Deciding Death: How Chinese Judges Review Capital Punishment Cases

In the eastern part of Beijing, not far from the city’s main railway station, sits an unmarked, multi-storey office building whose importance can only be discerned by the presence of armed police guards. This is where the fates of China’s death-row defendants are ultimately determined. Summarizing a recent feature in Southern Weekly, we describe how these life-and-death decisions are made.

PHOTO SPC reviews death penalty cases in a separate unmarked building. Credit: internet image.

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Dui Hua Digest

In October, Executive Director John Kamm embarked on a month-long trip to China and Europe. In this issue of Digest we look at observations from Hong Kong and advocacy in Beijing, including our fourth juvenile justice exchange and an indication of legislative reform that could bode well for women. Prisoner news includes early releases in Beijing and Gansu and Dui Hua history looks at testimony to the Committee on Foreign Affairs.

PHOTO Vice Minister of Foreign Affairs Li Baodong meets with Kamm in Oct 2014. Credit: MFA China

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Dui Hua, China’s Supreme Court Hold 4th Juvenile Justice Exchange

Dui Hua held its fourth US-China juvenile justice exchange with the Supreme People’s Court in Beijing on October 13–14, 2014. Records sealing was the focus of the exchange that included a visit to a juvenile court and a full-day seminar. Executive Director Kamm lauded the exchange as an outstanding example of bilateral cooperation in the field of human rights.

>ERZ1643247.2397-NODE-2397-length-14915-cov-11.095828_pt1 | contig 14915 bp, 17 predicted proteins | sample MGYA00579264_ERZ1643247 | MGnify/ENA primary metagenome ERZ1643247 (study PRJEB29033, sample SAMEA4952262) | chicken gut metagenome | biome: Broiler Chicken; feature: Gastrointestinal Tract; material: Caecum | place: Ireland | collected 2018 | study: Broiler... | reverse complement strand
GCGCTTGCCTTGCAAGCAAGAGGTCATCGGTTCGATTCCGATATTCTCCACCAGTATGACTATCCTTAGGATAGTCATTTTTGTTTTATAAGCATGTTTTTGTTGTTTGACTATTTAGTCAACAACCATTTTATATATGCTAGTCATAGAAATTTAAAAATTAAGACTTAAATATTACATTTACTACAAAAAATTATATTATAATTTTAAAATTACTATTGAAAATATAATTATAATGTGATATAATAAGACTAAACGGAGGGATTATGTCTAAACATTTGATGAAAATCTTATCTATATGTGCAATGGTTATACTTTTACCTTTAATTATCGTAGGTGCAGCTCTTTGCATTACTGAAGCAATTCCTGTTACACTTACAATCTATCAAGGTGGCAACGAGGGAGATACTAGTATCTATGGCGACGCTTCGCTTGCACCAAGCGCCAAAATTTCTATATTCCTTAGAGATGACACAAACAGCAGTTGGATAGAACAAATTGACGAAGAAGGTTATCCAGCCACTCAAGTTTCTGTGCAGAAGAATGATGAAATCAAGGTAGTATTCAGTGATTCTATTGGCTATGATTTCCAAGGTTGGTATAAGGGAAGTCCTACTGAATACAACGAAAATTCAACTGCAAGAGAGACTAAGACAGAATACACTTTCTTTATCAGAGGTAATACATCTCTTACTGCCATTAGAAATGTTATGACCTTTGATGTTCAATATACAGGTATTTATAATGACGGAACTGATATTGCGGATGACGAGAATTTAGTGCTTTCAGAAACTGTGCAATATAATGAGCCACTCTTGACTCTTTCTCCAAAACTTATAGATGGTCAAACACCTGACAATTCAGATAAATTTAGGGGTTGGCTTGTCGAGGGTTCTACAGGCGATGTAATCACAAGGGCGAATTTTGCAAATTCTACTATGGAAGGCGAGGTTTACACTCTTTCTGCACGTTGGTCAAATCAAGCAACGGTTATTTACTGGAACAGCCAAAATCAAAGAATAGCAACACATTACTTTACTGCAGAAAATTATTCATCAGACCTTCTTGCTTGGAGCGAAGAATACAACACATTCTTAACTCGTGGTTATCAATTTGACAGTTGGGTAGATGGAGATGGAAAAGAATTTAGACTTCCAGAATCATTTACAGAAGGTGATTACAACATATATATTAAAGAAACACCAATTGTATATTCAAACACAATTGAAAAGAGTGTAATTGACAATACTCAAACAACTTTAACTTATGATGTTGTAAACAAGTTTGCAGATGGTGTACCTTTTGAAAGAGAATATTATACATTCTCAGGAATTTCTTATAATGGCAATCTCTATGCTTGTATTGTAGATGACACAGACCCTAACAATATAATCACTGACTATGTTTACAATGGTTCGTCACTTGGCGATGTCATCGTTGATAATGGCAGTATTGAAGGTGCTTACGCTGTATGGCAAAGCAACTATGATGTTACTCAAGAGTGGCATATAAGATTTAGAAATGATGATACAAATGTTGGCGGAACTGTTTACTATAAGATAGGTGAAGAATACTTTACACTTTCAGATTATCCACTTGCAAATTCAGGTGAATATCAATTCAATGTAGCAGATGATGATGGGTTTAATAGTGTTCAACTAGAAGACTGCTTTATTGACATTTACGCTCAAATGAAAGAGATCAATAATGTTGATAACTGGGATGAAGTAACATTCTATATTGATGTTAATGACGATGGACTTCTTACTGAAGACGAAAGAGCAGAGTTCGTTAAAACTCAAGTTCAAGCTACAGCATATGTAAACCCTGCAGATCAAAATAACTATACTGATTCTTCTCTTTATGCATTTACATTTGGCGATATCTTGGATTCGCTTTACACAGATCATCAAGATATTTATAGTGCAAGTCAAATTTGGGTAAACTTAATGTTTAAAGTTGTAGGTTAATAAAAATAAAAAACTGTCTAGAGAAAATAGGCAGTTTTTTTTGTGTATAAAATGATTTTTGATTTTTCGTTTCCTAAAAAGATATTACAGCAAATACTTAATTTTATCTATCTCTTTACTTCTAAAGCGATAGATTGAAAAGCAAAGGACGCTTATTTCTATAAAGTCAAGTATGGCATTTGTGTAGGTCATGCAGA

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China Executed 2,400 People in 2013, Dui Hua

Dui Hua estimates that China executed approximately 2,400 people in 2013 and will execute roughly the same number of people in 2014, based on data points published in Southern Weekly and information provided to Dui Hua by a judicial official earlier this year. In 2013, 39 percent of all death penalty cases reviewed by the Supreme People’s Court were sent back to provincial courts for more evidence and fewer than 10 percent of verdicts were overturned.

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Dui Hua Digest

In September we celebrated 15 years of Dui Hua with receptions in San Francisco and Washington DC. In this issue we recap these events and look back at what are soon to be four exchanges in the field of juvenile justice. For prisoner cases, we discuss cult crimes and their perhaps tenuous application to dissidents, allies, and online hobbyists.

PHOTO Justice Kennedy met with China Juvenile Justice Delegation in 2008. Credit: MFA

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Featured Video: China’s Human Rights Diplomacy

Developments in China’s human rights diplomacy since June 4, 1989.

What We Do

Dui Hua is a nonprofit humanitarian organization that brings clemency and better treatment to at-risk detainees through promotion of universally recognized human rights in well-informed, mutually respectful dialogue with China.

We focus on four areas, with an aim to help at-risk detainees—political and religious prisoners, juvenile justice, women in prison, and selected issues in criminal justice. And we take a five-pronged approach, premised upon our belief that positive change is realized through constructive dialogue—advocacy, expert exchange, research, publications, and community engagement.

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